Prof. Schliep: One of the biggest challenges for sports analytics relative to some of the other fields like ecology and forestry is the issue of getting access to real data. Usually in ecology and forestry, people are willing to share their data once they’ve published on that data. If the trees are being measured every year and you know how big they are and where they are, it’s totally open science for someone to come take that data and do something different. Whereas in sports, there is a competitive advantage. Teams do not want to give up their data or any sort of information based on what they are collecting. I think that is probably the biggest challenge or difference between the sports field itself and other fields in terms of building statistical methods. You have to have some sort of real data in order to learn from it. You can’t just generate data for the sake of hoping to capture what is maybe happening for a particular game or sport. I’d argue that some sports are better at it than others. I know for example the SEC for baseball has made it such that information from the game is publicly available within the SEC. But different conferences and different sports are sharing data in different manners or maybe not at all.
Bryan: As an example, let me ask about data in MLB – are teams buying data from agencies, or do they source data from their own staff?
Prof. Schliep: It definitely varies. Speaking from what I’ve heard from people that work in MLB, it’s owned by the team. They have different types of sensors throughout their stadiums that are used to gather information. When the ball is hit in a certain direction, can they figure out what speed it came off the bat, the trajectory it went, and where it landed? That’s all being captured by the devices that they have built into their stadiums. But that’s not going to be shared amongst different programs. In addition to this type of data, another interesting aspect of sports analytics is from the sports performance side. That’s coming from the monitors the players are wearing themselves. It’s become very common now in professional sports and also in the collegiate level that players have GPS monitors on them. Football, hockey, soccer players, even at the collegiate level, have these GPS trackers and heart rate monitors and different measuring devices that produce very high resolution data. You can get twenty observations per second, for example, on the movement and position for these individuals as they are running across the field. That’s the type of information that is again, not going to be shared.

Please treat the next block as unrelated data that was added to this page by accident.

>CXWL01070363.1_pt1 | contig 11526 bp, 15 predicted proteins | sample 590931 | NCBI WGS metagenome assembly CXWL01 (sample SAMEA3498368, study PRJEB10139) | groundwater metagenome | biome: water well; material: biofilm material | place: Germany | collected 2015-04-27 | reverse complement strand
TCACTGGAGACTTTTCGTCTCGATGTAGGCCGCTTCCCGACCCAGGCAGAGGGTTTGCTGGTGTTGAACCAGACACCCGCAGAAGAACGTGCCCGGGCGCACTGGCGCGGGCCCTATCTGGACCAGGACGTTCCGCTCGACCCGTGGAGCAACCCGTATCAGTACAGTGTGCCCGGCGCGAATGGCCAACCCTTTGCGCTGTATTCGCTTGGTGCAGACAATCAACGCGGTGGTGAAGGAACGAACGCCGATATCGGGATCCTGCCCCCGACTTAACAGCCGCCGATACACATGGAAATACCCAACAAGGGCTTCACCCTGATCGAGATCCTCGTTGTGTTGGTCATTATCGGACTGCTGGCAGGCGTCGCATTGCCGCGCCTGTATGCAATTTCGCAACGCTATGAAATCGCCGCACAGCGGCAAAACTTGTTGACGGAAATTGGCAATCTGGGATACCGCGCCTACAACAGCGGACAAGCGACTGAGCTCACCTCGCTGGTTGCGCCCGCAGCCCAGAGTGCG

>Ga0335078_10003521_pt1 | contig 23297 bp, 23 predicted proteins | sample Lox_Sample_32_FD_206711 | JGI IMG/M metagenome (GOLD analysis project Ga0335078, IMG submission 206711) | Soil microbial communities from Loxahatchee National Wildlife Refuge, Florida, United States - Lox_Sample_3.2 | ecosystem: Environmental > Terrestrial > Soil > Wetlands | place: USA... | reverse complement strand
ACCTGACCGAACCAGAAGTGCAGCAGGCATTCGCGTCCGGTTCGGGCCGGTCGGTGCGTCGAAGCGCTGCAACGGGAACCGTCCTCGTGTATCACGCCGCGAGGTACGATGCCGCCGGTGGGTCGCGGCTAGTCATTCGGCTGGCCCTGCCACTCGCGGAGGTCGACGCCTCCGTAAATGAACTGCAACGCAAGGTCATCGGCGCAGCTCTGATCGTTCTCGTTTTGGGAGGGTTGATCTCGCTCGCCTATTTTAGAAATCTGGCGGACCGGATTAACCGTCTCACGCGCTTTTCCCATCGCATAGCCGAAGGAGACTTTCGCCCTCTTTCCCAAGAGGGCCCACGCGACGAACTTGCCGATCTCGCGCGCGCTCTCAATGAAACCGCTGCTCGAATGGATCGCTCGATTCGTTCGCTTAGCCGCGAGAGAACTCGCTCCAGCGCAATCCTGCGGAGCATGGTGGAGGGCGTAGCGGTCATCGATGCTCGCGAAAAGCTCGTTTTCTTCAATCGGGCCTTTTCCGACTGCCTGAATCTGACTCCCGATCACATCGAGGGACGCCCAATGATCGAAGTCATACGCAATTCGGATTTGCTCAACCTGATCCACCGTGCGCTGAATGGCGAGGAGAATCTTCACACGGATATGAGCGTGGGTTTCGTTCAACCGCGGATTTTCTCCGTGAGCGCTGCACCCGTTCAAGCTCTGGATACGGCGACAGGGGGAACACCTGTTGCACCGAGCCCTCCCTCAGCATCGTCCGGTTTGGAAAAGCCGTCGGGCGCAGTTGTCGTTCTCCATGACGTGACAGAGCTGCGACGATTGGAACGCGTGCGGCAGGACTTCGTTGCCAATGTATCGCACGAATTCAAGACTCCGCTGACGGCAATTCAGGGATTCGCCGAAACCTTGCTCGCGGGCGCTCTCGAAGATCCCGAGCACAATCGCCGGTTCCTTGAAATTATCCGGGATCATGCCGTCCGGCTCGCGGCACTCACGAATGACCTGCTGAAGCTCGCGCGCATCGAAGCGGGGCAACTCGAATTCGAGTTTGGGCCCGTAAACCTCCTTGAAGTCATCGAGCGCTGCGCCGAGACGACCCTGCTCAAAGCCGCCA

Bryan: I can imagine that some of that data is being analyzed from an exercise science perspective, trying to maximize each athlete’s performance and how it relates to everything else.
Prof. Schliep: You need to maximize each individual’s performance and maximize their collective behavior. If you’ve got five basketball players on the court, you want each person to be playing at their best and you want those five people navigating the court collectively at their best. There are a lot of moving parts here to be thinking about how you can optimize this. You have the strength and performance coaches trying to make sure these individuals are their best on game day. Then you have the coaches applying their tactics and strategy and making sure they are performing well collectively, as they set up their offensive or defensive positioning .
Bryan: It sounds based on what you described that analytics data just goes deeper and deeper. The more you want to look at, the more you can look at, the more it’s possible to find competitive advantages. With regard to the job market for sports analytics graduates, what types of opportunities are out there? What types of careers are emerging in this field?
Prof. Schliep: I think any time a coaching team is able to learn something from their data science team which results in a realized advantage for their team over another, it grows the field more. We saw a few years ago, there was an analysis that studied corner kicks in soccer and identified a positive relationship between the number of corner kicks and goals scored. After that, corner kicks and set pieces became a major focus for teams throughout the league. Anytime you see an advantage that is data-driven and obtained from someone doing an analysis, it makes the demand higher. With Covid and its economic impacts, it’s hard to know exactly how sports teams are growing their analytics departments. However, more broadly, if you look at particular baseball programs, you’ll see ten years ago they had two analysts and now they might have twenty.